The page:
Tim Carmondy has an interesting piece up on Wired’s Epicenter blog about the value of Kodak’s patent portfolio. Following the massive $12.5 billion purchase of Motorola by Google, and the recent record setting $4.5 billion auction for Nortel’s patent portfolio, it’s a seller’s market for ailing tech companies with large and storied troves of patents.
Kodak has an incredible array of patents in the mobile photo space dating back to the early 20th century. While it might seem odd that patents on vintage cameras could be valuable in the age of Instagram, when it comes to defending a patent in court, the more prior art a company can own, the better. It’s the reason Bloomberg recently ran a story entitled, Read More
Tao of Steve
The team at Oddcast, a viral marketing firm founded in New York during the peak of the dot-com boom, has a special affinity for faces. In campaigns for blue-chip clients like McDonalds, Disney, Verizon and Ford, Oddcast created online games and promotions that allowed users to upload photos of themselves and create virtual avatars, digital composites that took their facial features and produced a likeness they could share with friends.
Oddcast was one of the small group of companies among hundreds of start-ups launched in 1999 to survive the bursting of the tech bubble in 2001. Over the next decade the company grew to more 40 employees and was able to secure a $4 million round of funding in 2004 from Union Square Ventures, one of the top V.C. firms in the nation. Little did they know that around the same time, a small, Fresno, Calif., firm called IQ Biometrix was securing several patents related to the creation of digital facial images. It wasn’t until 2009, when they received notice of a lawsuit over patent infringement, that Oddcast even knew IQ Biometrix existed.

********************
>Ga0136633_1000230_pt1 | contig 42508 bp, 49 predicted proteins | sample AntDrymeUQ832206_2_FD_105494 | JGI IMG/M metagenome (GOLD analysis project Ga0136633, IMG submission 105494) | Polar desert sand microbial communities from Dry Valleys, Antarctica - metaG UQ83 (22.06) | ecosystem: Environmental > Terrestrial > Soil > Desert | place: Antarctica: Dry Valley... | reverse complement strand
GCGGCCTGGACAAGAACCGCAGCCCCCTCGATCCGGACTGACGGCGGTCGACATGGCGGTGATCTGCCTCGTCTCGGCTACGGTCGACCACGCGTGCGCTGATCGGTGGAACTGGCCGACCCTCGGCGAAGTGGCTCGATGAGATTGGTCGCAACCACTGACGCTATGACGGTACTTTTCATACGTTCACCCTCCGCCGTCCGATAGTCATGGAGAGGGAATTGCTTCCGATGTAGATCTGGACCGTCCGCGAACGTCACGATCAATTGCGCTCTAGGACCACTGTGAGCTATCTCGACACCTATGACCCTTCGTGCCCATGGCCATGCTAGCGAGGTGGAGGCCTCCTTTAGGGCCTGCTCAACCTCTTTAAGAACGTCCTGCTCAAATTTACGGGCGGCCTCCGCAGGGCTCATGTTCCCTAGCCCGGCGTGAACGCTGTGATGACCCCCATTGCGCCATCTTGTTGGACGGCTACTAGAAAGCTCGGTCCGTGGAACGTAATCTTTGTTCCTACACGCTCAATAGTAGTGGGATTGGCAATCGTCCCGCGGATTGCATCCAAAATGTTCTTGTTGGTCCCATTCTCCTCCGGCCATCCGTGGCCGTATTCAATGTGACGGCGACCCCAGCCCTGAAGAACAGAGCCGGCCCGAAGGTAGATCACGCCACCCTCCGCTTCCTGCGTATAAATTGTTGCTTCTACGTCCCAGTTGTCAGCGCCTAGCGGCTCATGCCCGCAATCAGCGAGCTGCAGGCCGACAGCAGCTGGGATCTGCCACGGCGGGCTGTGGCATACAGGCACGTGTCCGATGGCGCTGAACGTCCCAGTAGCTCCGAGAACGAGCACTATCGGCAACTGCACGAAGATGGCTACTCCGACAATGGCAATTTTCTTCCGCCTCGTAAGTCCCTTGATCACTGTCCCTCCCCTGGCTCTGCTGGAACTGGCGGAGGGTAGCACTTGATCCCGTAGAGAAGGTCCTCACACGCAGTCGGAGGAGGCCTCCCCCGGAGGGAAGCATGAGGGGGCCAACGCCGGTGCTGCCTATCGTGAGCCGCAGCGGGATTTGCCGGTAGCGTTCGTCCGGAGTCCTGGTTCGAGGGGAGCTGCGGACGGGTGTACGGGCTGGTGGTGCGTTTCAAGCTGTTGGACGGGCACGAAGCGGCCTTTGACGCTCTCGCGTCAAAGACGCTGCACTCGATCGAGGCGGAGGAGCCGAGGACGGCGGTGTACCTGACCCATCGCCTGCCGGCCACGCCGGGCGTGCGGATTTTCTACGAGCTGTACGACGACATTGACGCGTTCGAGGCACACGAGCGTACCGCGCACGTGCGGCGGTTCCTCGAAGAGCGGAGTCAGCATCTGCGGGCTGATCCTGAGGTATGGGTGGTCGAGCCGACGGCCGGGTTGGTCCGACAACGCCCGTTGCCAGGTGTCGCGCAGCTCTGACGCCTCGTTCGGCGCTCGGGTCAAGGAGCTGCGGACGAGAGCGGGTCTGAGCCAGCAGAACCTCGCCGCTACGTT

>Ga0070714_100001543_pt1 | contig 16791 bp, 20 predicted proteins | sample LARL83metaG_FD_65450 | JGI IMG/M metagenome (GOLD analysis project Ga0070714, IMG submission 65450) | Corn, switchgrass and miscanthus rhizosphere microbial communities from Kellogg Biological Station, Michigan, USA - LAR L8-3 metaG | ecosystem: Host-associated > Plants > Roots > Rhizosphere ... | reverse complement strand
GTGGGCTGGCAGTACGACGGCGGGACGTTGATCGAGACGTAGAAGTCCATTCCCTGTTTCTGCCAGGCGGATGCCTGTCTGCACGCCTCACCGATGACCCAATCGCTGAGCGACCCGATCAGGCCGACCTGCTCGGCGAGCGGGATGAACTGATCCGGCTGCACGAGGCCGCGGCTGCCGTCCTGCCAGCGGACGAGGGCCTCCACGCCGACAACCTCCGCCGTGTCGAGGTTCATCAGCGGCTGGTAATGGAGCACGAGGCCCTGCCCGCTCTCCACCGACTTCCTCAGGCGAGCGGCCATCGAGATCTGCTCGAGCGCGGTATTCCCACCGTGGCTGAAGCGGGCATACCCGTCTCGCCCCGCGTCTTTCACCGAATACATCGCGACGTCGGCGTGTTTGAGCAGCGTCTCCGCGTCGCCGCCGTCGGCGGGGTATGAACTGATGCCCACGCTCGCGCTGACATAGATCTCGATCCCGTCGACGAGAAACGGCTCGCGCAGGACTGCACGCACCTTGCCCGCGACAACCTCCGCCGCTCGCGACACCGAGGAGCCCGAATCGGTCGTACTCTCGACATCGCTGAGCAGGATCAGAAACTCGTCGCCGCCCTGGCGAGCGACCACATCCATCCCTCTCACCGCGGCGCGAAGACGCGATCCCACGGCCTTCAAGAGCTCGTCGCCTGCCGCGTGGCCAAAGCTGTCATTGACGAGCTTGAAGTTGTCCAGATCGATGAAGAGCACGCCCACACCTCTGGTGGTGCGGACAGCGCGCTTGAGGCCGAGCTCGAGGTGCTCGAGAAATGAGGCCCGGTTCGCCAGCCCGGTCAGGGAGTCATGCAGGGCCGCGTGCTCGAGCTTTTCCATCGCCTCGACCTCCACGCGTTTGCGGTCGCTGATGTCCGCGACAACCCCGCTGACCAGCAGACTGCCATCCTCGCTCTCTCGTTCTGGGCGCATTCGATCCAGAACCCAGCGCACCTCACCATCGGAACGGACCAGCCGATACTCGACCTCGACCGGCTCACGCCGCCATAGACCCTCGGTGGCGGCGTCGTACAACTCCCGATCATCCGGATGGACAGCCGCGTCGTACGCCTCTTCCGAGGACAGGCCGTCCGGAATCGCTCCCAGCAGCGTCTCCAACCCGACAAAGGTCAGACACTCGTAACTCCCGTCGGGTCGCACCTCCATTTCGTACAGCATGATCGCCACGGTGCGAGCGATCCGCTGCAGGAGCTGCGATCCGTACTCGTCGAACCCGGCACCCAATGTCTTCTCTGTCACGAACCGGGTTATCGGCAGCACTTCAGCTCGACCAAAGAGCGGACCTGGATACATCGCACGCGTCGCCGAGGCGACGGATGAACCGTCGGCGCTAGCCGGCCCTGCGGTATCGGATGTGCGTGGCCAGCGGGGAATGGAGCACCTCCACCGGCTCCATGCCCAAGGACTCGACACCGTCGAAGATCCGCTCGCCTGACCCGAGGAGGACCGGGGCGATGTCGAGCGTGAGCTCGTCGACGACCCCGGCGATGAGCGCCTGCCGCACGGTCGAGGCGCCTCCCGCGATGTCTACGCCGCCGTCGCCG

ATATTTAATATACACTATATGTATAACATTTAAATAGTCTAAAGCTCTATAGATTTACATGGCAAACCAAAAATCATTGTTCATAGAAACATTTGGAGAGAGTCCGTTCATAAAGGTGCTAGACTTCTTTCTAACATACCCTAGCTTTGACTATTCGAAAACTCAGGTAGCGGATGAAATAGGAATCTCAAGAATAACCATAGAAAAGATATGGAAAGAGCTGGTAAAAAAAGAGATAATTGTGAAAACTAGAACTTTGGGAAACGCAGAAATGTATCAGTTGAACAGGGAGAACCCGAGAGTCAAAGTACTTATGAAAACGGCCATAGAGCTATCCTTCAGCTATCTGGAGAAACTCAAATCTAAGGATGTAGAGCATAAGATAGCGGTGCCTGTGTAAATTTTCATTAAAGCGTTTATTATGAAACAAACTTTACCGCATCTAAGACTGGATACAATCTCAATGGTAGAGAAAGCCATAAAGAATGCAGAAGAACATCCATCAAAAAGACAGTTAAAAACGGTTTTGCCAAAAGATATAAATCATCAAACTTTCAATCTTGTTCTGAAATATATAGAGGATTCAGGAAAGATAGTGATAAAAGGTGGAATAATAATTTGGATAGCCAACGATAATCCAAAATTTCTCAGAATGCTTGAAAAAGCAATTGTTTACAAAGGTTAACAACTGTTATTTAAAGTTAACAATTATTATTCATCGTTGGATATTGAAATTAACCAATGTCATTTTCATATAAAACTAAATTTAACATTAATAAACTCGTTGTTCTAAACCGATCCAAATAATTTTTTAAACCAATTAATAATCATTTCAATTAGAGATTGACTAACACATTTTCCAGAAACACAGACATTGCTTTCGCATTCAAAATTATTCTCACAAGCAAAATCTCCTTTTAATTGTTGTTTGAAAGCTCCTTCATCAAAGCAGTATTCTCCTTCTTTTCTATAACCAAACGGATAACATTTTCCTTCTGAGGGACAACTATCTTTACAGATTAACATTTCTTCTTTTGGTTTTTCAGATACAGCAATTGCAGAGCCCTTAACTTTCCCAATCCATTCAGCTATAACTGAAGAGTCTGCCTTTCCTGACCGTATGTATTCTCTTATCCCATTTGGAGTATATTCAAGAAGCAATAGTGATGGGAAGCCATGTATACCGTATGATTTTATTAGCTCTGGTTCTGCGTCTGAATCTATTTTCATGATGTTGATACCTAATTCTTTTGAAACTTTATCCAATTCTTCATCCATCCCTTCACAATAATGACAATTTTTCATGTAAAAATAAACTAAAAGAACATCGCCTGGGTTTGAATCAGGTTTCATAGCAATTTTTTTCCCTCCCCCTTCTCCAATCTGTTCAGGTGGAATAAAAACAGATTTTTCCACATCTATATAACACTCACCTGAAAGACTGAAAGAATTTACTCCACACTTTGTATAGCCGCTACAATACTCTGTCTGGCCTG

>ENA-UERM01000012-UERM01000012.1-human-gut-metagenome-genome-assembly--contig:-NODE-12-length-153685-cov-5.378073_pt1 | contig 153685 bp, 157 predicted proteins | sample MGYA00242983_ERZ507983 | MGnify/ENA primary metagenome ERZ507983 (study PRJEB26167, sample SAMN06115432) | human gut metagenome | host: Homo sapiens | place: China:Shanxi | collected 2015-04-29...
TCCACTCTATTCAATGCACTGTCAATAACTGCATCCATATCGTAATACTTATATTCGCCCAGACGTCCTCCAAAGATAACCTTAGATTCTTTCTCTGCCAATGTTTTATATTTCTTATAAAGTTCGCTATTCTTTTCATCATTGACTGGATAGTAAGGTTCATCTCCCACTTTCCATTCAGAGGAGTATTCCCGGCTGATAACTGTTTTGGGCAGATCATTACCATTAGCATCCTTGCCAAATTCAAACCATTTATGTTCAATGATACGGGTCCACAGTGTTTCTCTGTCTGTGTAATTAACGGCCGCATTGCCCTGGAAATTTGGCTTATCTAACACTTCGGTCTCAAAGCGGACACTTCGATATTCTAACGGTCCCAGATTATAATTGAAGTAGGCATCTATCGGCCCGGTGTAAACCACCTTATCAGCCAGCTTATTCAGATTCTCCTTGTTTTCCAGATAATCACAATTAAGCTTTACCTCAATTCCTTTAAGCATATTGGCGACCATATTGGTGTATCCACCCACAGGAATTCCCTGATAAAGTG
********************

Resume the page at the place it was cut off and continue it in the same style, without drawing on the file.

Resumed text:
A source familiar with the situation, who asked to remain anonymous because of the nature of the lawsuit, said the team at Oddcast felt like the victims of a practical joke. “Anyone who has owned a Mr. Potato Head understands the idea of taking different features and putting them together to make a face. Oddcast never competed with this company for market share, never saw a line of their code and never borrowed an idea from them to create their business.” But at the urging of their board members, lawyers and investors, Oddcast agreed to settle, rather than fight the lawsuit in court.
Developers at WWDC were frustrated not to hear a word from Steve Jobs about the war patent firm Lodsys is waging against third-party developers. But at long last—okay fine, nine days later—Apple has come out swinging. Yesterday, they filed a motion to intervene in Lodsys’ lawsuit against seven small-time iOS app developers for an in-app purchase mechanism. The court has yet to decide whether it will grant Apple’s motion to act as an intervenor,which Lodsys has the power to oppose. But Apple has already submitted its answer to Lodsys’ complaint and a counterclaim. Apple’s proposed defense is that the alleged infringements are covered under an existing license agreement in Apple’s favor.